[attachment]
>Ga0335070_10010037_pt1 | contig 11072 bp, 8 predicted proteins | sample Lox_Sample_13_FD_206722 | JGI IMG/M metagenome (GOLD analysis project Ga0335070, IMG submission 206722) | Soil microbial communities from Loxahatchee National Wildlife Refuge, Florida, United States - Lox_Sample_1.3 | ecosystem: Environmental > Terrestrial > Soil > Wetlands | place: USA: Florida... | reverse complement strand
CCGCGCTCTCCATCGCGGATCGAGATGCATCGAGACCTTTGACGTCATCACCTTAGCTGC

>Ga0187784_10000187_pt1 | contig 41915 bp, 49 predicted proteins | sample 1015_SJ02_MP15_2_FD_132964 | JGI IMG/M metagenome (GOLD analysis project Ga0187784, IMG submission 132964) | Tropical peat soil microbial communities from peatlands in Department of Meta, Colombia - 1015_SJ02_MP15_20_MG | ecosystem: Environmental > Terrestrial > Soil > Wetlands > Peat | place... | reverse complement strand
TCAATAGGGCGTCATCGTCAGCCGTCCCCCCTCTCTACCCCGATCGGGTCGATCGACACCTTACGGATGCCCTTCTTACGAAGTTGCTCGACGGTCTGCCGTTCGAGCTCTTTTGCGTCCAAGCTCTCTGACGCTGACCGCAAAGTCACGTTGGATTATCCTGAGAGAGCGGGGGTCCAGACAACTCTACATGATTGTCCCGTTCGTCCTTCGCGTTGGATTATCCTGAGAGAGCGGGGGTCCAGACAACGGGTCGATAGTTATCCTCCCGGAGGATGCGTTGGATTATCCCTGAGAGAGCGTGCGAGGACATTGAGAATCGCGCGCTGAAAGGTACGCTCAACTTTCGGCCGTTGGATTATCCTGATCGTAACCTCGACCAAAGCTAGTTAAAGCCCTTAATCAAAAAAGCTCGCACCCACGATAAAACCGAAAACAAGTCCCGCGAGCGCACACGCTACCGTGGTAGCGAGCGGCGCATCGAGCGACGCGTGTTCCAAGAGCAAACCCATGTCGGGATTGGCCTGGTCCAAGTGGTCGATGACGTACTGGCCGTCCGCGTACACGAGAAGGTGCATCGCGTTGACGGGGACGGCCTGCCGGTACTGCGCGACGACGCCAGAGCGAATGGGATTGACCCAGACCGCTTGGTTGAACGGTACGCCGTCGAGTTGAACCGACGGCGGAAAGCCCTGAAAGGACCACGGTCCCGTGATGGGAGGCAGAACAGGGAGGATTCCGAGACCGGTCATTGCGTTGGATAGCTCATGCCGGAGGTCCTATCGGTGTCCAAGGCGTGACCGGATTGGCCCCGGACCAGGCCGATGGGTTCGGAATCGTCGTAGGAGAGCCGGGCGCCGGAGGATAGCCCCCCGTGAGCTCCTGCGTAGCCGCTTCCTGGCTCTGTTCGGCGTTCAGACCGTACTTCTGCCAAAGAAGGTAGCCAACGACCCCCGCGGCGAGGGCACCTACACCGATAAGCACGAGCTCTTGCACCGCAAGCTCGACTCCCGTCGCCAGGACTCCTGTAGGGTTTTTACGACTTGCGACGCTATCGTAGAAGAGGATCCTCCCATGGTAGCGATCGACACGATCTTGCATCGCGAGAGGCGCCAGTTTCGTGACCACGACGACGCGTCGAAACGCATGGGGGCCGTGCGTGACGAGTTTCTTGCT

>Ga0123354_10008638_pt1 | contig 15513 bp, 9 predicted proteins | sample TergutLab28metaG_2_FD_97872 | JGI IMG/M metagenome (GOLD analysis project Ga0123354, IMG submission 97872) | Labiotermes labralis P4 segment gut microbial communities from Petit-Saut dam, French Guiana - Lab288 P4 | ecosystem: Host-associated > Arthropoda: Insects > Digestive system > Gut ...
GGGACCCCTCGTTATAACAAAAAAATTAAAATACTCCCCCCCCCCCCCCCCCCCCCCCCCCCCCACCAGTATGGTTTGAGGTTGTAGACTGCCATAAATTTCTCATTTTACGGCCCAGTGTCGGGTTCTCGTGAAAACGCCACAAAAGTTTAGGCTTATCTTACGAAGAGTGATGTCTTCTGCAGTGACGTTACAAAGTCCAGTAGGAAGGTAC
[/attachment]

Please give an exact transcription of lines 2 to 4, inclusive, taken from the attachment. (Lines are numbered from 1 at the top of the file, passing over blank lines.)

CCGCGCTCTCCATCGCGGATCGAGATGCATCGAGACCTTTGACGTCATCACCTTAGCTGC

>Ga0187784_10000187_pt1 | contig 41915 bp, 49 predicted proteins | sample 1015_SJ02_MP15_2_FD_132964 | JGI IMG/M metagenome (GOLD analysis project Ga0187784, IMG submission 132964) | Tropical peat soil microbial communities from peatlands in Department of Meta, Colombia - 1015_SJ02_MP15_20_MG | ecosystem: Environmental > Terrestrial > Soil > Wetlands > Peat | place... | reverse complement strand
TCAATAGGGCGTCATCGTCAGCCGTCCCCCCTCTCTACCCCGATCGGGTCGATCGACACCTTACGGATGCCCTTCTTACGAAGTTGCTCGACGGTCTGCCGTTCGAGCTCTTTTGCGTCCAAGCTCTCTGACGCTGACCGCAAAGTCACGTTGGATTATCCTGAGAGAGCGGGGGTCCAGACAACTCTACATGATTGTCCCGTTCGTCCTTCGCGTTGGATTATCCTGAGAGAGCGGGGGTCCAGACAACGGGTCGATAGTTATCCTCCCGGAGGATGCGTTGGATTATCCCTGAGAGAGCGTGCGAGGACATTGAGAATCGCGCGCTGAAAGGTACGCTCAACTTTCGGCCGTTGGATTATCCTGATCGTAACCTCGACCAAAGCTAGTTAAAGCCCTTAATCAAAAAAGCTCGCACCCACGATAAAACCGAAAACAAGTCCCGCGAGCGCACACGCTACCGTGGTAGCGAGCGGCGCATCGAGCGACGCGTGTTCCAAGAGCAAACCCATGTCGGGATTGGCCTGGTCCAAGTGGTCGATGACGTACTGGCCGTCCGCGTACACGAGAAGGTGCATCGCGTTGACGGGGACGGCCTGCCGGTACTGCGCGACGACGCCAGAGCGAATGGGATTGACCCAGACCGCTTGGTTGAACGGTACGCCGTCGAGTTGAACCGACGGCGGAAAGCCCTGAAAGGACCACGGTCCCGTGATGGGAGGCAGAACAGGGAGGATTCCGAGACCGGTCATTGCGTTGGATAGCTCATGCCGGAGGTCCTATCGGTGTCCAAGGCGTGACCGGATTGGCCCCGGACCAGGCCGATGGGTTCGGAATCGTCGTAGGAGAGCCGGGCGCCGGAGGATAGCCCCCCGTGAGCTCCTGCGTAGCCGCTTCCTGGCTCTGTTCGGCGTTCAGACCGTACTTCTGCCAAAGAAGGTAGCCAACGACCCCCGCGGCGAGGGCACCTACACCGATAAGCACGAGCTCTTGCACCGCAAGCTCGACTCCCGTCGCCAGGACTCCTGTAGGGTTTTTACGACTTGCGACGCTATCGTAGAAGAGGATCCTCCCATGGTAGCGATCGACACGATCTTGCATCGCGAGAGGCGCCAGTTTCGTGACCACGACGACGCGTCGAAACGCATGGGGGCCGTGCGTGACGAGTTTCTTGCT